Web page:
But PSAs are notoriously hard to renegotiate. According to PLATFORM, "under PSAs future Iraqi governments would be prevented from changing tax rates or introducing stricter laws or regulations relating to labour standards, workplace safety, community relations, environment or other issues." The Iraqi people would be locked into inflexible agreements spanning 25-40 years with disputes solved by corporate-friendly international arbitration tribunals, rather than by national courts.
Is that really the same thing as liberation?
According to Greg Muttitt, co-author and lead researcher of the "Crude Designs" report, "for all the US administration's talk of creating a democracy in Iraq, in fact, their heavy pushing of PSAs stands to deprive Iraq of democratic control of its most important natural resource. I would even go further: the USA, Britain and the oil companies seem to be taking advantage of the weakness of Iraq's new institutions of government, and of the terrible violence in the country, by pushing Iraq to sign deals in this weak state, whose terms would last for decades. The chances of Iraq getting a good deal for its people in these circumstances are minimal; the prospect of mega-profitable deals for multinational oil companies is fairly assured."
Of course, ongoing oil exploration in Iraq by administration-friendly companies would require permanent US bases, a massive ongoing troop presence and billions more in taxpayer-dollar subsidies to sleazy outfits like Halliburton.
The implications of all of this for domestic oil prices is unclear. While neo-conservatives initially pushed for privatizing Iraq's oil reserves as a way of destroying OPEC (they wanted to boost production and flood world markets with cheap oil) the administration seems to have taken a more corporate-friendly stance. After all, the last thing oil executives want is to break OPEC's stranglehold on pricing, because keeping supply low has delivered record profits.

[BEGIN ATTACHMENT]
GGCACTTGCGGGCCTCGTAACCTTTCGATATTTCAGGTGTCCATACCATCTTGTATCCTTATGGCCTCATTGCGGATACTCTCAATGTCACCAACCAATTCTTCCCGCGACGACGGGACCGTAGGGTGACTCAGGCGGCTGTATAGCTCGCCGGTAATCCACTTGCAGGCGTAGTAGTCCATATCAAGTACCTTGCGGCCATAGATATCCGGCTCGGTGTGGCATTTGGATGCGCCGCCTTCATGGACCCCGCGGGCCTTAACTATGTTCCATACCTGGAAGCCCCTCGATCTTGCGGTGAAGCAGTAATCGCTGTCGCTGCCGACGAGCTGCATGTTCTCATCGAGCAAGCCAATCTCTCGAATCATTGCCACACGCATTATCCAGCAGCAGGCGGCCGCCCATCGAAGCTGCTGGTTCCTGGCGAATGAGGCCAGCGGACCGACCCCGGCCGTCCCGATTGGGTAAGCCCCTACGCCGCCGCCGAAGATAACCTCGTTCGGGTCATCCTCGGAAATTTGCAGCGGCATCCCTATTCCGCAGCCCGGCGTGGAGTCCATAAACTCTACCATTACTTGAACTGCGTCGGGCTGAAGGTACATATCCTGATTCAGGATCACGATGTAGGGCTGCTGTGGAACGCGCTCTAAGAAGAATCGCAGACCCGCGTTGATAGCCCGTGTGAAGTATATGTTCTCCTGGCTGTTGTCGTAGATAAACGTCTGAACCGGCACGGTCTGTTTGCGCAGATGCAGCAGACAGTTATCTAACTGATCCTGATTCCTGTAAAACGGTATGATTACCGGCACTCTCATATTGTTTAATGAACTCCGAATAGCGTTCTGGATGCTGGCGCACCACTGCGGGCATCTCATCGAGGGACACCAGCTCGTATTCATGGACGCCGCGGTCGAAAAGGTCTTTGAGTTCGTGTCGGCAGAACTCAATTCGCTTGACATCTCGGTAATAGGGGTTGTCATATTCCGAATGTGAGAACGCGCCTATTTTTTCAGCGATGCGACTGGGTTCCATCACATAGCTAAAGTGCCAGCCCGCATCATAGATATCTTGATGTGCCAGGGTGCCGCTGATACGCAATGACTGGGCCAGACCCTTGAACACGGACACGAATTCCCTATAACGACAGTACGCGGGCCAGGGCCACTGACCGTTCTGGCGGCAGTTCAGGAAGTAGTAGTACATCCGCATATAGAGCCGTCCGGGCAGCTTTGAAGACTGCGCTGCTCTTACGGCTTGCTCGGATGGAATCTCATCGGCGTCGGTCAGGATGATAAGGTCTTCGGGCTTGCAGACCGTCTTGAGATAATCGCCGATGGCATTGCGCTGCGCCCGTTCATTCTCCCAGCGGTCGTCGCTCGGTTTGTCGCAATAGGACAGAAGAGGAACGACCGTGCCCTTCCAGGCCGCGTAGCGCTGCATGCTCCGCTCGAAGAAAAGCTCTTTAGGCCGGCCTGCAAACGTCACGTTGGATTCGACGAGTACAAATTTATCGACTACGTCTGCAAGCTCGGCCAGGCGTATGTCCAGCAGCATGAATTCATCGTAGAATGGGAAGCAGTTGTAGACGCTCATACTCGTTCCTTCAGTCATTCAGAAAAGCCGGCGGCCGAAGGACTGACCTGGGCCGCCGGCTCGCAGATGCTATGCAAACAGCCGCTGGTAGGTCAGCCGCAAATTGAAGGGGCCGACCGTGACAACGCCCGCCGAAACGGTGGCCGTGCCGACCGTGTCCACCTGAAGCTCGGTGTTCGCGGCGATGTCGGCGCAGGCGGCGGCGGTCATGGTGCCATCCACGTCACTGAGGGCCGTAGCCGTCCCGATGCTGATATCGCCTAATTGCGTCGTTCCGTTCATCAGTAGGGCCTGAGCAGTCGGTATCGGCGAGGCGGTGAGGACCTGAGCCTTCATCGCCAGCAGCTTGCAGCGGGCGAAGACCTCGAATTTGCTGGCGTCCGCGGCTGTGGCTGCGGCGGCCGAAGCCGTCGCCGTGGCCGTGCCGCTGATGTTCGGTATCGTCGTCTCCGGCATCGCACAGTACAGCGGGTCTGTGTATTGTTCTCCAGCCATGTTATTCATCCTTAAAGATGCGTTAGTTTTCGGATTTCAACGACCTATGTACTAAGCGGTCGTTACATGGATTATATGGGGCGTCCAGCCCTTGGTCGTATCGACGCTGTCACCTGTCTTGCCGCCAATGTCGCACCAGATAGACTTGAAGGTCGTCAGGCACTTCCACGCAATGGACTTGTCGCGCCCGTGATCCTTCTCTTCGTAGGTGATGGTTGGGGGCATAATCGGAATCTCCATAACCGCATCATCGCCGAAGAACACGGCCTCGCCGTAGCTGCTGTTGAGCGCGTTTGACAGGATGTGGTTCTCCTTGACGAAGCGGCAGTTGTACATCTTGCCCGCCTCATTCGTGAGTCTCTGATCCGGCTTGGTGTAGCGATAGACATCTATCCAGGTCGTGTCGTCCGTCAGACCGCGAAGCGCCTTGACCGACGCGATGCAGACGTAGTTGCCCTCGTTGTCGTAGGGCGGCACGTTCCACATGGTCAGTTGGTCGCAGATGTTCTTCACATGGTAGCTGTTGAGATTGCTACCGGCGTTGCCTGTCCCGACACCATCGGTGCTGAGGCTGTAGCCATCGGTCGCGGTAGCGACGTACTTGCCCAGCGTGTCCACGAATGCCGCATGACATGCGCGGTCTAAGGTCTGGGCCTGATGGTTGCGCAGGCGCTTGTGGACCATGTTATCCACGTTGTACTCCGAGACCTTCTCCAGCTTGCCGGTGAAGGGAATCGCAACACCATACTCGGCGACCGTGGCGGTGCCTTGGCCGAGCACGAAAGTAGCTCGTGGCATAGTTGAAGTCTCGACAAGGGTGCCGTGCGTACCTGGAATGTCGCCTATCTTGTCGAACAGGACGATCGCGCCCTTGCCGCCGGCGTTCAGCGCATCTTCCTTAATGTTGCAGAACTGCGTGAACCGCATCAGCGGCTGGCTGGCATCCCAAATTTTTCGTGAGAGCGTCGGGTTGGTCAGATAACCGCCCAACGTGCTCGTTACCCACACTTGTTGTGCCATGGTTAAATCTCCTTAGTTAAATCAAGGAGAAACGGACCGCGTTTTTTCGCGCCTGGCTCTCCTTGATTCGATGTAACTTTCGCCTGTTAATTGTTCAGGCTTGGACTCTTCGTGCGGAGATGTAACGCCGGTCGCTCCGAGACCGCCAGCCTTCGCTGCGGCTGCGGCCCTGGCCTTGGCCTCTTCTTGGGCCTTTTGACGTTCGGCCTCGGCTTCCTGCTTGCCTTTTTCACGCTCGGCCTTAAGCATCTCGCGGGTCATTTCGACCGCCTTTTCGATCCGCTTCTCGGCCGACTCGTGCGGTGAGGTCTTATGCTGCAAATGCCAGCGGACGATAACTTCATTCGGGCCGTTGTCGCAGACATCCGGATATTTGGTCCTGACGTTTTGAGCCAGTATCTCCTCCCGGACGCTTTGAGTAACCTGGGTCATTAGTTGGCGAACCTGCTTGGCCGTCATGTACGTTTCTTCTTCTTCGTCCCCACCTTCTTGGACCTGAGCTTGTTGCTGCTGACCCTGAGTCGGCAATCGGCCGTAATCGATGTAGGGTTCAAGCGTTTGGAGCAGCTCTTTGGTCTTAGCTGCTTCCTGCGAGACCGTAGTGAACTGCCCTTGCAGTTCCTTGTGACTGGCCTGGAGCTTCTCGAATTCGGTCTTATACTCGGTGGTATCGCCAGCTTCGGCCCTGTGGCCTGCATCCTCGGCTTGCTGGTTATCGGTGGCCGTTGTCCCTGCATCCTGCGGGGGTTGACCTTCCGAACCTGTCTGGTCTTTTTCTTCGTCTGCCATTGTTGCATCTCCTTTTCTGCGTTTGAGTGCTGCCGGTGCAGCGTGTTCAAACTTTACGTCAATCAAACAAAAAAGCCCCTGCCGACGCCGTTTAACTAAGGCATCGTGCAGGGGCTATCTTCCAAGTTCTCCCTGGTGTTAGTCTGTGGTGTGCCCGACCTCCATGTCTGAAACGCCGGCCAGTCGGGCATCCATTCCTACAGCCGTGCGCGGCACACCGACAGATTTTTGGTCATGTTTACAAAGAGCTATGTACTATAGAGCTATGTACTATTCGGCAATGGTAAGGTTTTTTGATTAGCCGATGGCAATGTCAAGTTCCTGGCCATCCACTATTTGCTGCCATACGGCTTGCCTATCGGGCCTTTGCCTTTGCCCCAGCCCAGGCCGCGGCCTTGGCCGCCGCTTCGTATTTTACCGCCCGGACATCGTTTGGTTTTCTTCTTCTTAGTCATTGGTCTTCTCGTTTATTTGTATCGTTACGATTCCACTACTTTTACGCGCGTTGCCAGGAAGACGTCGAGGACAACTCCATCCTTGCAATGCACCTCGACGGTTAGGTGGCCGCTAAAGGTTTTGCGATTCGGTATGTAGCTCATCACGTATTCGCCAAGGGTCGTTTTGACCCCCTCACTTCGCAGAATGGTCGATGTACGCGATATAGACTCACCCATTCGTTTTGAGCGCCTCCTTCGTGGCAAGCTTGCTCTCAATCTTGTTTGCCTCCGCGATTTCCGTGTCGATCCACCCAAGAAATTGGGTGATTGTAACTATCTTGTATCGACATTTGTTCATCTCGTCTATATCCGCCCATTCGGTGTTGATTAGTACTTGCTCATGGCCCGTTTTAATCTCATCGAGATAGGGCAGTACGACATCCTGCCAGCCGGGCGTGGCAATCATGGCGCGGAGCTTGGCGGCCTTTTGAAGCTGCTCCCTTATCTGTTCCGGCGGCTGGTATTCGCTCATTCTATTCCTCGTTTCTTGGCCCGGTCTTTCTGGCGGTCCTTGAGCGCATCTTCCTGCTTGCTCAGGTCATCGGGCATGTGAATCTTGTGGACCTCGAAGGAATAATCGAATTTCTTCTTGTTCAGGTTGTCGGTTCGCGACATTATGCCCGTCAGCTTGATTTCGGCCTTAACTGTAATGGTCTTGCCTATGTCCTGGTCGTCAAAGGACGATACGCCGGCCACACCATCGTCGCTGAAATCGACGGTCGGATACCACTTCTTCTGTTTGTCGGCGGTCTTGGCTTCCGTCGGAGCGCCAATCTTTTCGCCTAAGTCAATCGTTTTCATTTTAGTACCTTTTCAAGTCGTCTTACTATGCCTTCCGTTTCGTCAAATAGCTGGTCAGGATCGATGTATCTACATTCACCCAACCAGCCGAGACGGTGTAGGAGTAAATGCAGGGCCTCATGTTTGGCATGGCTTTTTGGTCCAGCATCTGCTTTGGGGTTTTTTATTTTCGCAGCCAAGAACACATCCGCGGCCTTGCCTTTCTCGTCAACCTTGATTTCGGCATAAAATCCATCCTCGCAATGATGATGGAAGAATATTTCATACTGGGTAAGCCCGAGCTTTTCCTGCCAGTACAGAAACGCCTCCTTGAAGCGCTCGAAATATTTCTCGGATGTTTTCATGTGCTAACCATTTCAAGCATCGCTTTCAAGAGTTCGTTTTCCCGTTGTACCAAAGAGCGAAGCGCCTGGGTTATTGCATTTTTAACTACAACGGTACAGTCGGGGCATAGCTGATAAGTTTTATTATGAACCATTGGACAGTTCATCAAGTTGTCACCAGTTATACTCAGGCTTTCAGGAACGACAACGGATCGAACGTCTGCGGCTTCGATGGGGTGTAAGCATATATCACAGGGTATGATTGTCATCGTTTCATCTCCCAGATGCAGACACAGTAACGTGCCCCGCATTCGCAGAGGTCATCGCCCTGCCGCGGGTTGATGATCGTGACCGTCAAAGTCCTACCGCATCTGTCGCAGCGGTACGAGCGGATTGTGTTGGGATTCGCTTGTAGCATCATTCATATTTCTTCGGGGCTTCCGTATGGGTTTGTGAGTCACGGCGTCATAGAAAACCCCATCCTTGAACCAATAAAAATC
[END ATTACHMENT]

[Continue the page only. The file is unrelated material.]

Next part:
But the "National Strategy for Victory in Iraq" which Bush released this week as part of his pro-occupation PR blitz lists a surprising goal: "facilitating investment in Iraq's oil sector to increase production from the current 2.1 million barrels per day to more than 5 million per day." OPEC's quota for Iraq currently sits at around 4 million barrels per day, so the administration's goal is not only significantly higher, but (at "more than 5 million") a little too open-ended for the cartel's comfort. Could be that Bush & Co. want to have their cake and eat it too: tighten the screws on OPEC, yet continue to rip off consumers through elevated prices.
The whole PSA affair may also stoke the fires for a US invasion of Iran, which sits on oil reserves even greater than those of Iraq.
Tehran already is on the administration's hit list, less for its nuclear aspirations than for its plans to open a euro-based international oil-trading market in early 2006. Iran's oil "bourse" would compete with the likes of New York's NYMEX and provide OPEC the opportunity to snub the greenback in favor of "petroeuros," a development the administration will avoid at all costs. So if the PSA model is adopted in Iraq, it would provide a clear precedent for implementing it in Iran too, and hand the administration another reason to start the next invasion.